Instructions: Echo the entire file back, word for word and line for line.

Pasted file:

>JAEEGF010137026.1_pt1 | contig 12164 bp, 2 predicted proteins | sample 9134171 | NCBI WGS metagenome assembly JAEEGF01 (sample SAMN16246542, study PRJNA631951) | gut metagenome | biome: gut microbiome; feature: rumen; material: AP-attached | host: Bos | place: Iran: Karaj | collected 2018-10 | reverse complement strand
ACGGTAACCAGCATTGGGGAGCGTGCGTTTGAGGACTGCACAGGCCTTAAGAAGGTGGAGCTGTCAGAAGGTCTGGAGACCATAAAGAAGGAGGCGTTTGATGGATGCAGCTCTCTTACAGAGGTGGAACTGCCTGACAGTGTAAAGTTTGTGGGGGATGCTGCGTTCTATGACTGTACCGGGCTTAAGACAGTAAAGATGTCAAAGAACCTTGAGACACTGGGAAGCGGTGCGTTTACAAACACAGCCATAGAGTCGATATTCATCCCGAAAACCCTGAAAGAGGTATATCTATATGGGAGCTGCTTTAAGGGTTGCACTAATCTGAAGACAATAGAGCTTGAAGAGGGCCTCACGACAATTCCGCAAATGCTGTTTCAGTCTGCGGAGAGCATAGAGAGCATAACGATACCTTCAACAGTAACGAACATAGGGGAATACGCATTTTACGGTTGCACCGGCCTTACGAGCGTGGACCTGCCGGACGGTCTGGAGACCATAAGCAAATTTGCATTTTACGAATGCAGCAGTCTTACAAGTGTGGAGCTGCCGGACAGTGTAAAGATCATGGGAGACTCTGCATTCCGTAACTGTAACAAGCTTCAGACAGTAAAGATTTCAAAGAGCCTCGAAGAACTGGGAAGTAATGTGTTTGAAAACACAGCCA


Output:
>JAEEGF010137026.1_pt1 | contig 12164 bp, 2 predicted proteins | sample 9134171 | NCBI WGS metagenome assembly JAEEGF01 (sample SAMN16246542, study PRJNA631951) | gut metagenome | biome: gut microbiome; feature: rumen; material: AP-attached | host: Bos | place: Iran: Karaj | collected 2018-10 | reverse complement strand
ACGGTAACCAGCATTGGGGAGCGTGCGTTTGAGGACTGCACAGGCCTTAAGAAGGTGGAGCTGTCAGAAGGTCTGGAGACCATAAAGAAGGAGGCGTTTGATGGATGCAGCTCTCTTACAGAGGTGGAACTGCCTGACAGTGTAAAGTTTGTGGGGGATGCTGCGTTCTATGACTGTACCGGGCTTAAGACAGTAAAGATGTCAAAGAACCTTGAGACACTGGGAAGCGGTGCGTTTACAAACACAGCCATAGAGTCGATATTCATCCCGAAAACCCTGAAAGAGGTATATCTATATGGGAGCTGCTTTAAGGGTTGCACTAATCTGAAGACAATAGAGCTTGAAGAGGGCCTCACGACAATTCCGCAAATGCTGTTTCAGTCTGCGGAGAGCATAGAGAGCATAACGATACCTTCAACAGTAACGAACATAGGGGAATACGCATTTTACGGTTGCACCGGCCTTACGAGCGTGGACCTGCCGGACGGTCTGGAGACCATAAGCAAATTTGCATTTTACGAATGCAGCAGTCTTACAAGTGTGGAGCTGCCGGACAGTGTAAAGATCATGGGAGACTCTGCATTCCGTAACTGTAACAAGCTTCAGACAGTAAAGATTTCAAAGAGCCTCGAAGAACTGGGAAGTAATGTGTTTGAAAACACAGCCA